The US-China tango

The US-China tango

US President Richard Nixon had described his visit to China in February 1971 as the ‘week that changed the world’. Echoes of that sentiment appeared to resonate in the background when Hu Jintao hosted Barack Obama in Beijing during the latter’s first visit to Asia this week. And as both leaders delivered their separate statements to the world media and issued their first joint statement, which left no critical issue of our times untouched, there appeared to be very little doubt that this is indeed the most important bilateral relationship on the international stage today.
The coming decades may well assess this admittedly high on symbolism meeting, as yet another historic turning point in the changing dynamics of post-Soviet world order. To be sure, the yin and yang of containment and engagement that characterises America’s China policy palpably lurked in the background. There is however no gainsaying the general and specific milieu in which the visit between the ‘troubled superpower and the coming megapower’ has taken place.

Decisive role
The enlarging political and strategic footprint of a rising China across the world, no less than its colossal carbon footprint, testifying to its mammoth share in the global economy, has ensured that it will play a decisive role in any emerging power equation in the coming decades.

 Equally, the immediate context of the ongoing global financial crisis, and Obama’s appreciation of China’s supportive role in that regard, underscored the increasing interdependence and interconnectedness between the first and third largest economies – as also the other countries of the world. It is also not difficult to comprehend the rationale behind Obama’s declaration that he had no intention of containing China’s rise, and that in an interconnected world, “power is no longer a zero-sum game.”

Obama arrived in China after ‘bowing’ to the Japanese monarchs and conveying a renewed American commitment to redressing economic imbalances at the APEC Summit meeting in Singapore.
He was well aware of the general skepticism regarding US ‘protectionist’ policies over the past year, as also the fact that China has been considerably more appreciated and lauded during this time. Chinese leaders are equally cognisant of the new US administration’s attempt at recasting the American role in the Asia and Pacific.
There is however a major difference. Across the broad swathe of Asia, from Central Asia at one end to the Pacific at the other, China’s role is rapidly transforming from not just a driver, but shaper of agendas – economic, political and increasingly security/strategic.

 Obama’s appropriate acknowledgement of these shifts—for which he is being pilloried back home—has ensured that even as the US rebuilds and revitalises its traditional alliances, they will now have to work in tandem with the Chinese.
It was only to be expected therefore that befitting their status, the substance of bilateral discussions between Presidents and Hu comprised just about every issue of bilateral and global concern - from regional hotspots Iran and North Korea, Afghanistan and Pakistan to the complex threats from global terrorism, from shouldering the responsibilities for dealing with climate change to tackling what is seen as a looming world food crisis.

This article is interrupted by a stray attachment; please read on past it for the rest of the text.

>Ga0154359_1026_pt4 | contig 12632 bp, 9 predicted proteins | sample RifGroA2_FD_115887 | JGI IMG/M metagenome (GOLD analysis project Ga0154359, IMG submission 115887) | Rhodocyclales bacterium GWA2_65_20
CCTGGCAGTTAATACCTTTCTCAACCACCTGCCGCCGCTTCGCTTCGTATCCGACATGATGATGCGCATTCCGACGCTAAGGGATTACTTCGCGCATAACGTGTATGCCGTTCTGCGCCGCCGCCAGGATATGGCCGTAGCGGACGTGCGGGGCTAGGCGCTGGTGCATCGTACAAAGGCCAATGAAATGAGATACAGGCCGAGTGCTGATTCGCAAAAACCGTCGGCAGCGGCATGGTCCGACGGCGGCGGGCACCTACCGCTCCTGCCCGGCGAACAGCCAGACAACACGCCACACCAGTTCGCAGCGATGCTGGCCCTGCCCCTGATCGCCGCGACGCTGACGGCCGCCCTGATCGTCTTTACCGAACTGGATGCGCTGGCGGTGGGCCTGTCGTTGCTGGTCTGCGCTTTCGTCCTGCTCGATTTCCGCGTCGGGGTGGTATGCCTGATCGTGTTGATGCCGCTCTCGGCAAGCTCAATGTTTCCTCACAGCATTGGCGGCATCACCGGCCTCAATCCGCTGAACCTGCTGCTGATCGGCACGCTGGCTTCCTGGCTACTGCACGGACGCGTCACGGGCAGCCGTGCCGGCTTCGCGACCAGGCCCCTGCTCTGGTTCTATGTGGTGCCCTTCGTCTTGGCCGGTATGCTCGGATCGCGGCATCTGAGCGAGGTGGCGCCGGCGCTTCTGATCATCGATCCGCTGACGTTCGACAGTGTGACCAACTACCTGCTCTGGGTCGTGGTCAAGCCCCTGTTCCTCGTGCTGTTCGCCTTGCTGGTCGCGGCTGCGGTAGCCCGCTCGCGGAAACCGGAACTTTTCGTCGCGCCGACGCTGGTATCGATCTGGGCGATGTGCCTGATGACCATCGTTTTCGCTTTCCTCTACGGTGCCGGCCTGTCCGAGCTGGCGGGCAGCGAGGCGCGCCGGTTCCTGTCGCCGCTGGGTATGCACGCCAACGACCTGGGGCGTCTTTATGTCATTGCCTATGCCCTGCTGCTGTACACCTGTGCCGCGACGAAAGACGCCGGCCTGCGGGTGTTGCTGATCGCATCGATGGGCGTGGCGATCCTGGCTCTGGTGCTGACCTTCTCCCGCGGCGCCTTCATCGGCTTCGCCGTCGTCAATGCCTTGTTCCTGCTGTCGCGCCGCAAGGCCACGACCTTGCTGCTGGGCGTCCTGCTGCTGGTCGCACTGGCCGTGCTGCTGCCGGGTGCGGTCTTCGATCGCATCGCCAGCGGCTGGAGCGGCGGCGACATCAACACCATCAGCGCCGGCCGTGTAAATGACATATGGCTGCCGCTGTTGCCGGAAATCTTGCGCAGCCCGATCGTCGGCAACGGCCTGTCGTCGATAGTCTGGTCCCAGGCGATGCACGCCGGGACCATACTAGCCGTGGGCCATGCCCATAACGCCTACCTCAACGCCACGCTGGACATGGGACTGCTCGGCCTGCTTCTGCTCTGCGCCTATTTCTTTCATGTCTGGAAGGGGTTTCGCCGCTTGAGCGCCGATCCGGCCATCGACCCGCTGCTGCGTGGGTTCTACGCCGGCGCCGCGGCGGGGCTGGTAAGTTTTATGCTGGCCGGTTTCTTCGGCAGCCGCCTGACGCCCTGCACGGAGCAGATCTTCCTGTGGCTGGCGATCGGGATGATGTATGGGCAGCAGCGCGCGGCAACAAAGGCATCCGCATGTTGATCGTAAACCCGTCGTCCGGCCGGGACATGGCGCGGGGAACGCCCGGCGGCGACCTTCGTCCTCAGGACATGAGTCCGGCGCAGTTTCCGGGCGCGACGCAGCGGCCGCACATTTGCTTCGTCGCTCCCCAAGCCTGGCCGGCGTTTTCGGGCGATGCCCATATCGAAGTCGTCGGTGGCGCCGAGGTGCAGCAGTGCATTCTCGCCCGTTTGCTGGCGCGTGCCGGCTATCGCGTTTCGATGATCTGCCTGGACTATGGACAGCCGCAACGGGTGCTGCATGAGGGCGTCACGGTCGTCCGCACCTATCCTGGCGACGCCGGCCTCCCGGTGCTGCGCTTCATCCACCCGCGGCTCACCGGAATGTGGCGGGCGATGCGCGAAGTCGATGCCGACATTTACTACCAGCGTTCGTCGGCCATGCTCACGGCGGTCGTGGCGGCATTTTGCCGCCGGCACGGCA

On the bilateral front, discussions revolved around the irritants arising out of trade disputes involving a range of products to revaluing the yuan, to questions on Tibet, the Dalai Lama, human rights and religion. Obama in fact did place on record the US desire to see the negotiations between Beijing and the representatives of the Dalai Lama begun at the earliest.
They agreed to give greater focus to their Strategic Economic Dialogue and Beijing has also agreed to a new round of dialogue on ‘rights’ issues with the US early in 2010. That will probably be Obama’s reply – howsoever unsatisfactory – to domestic criticism of his refusal to meet the Dalai Lama before his visit to Beijing. 

Possible outrage
Any possible outrage in India arising out of the reference to South Asia in the joint statement and Obama’s acknowledgement of China’s potentially useful mediatory role in India-Pak relations, needs to be tempered by a hard reality check with regard to the entirely different nature of the Sino-US strategic importance compared to the Indo-US strategic ties.

 South Asia is well on its way to being acknowledged as the hub of global terrorism and will, not surprisingly, figure in the discussions of two global powers of the day, especially if one of them is a neighbour to this hot spot. Equally, Obama will undoubtedly be informed by the Indian prime minister when he visits the US shortly, that given China’s ‘special’ relationship with Pakistan and their rather suspicious conventional military and nuclear cooperation, India will not countenance any such mediation, if indeed it is being conceived. And China for its part will have to ponder on the implications of what will certainly be seen in India as Sino-US collusion on South Asia, for the Sino-Indian strategic partnership.
Harmonious India-China ties are crucial for the realisation of the Asian century. Analysts speculate that a rising India will make the triangular US-China-India relationship also of no mean importance in the reshaping international relations. That may well be so – but it is merely a scenario – and more importantly, a scenario which critically hinges on India’s rise materialising decisively over the next decade or so.
(The writer is an associate professor at school of international studies, JNU)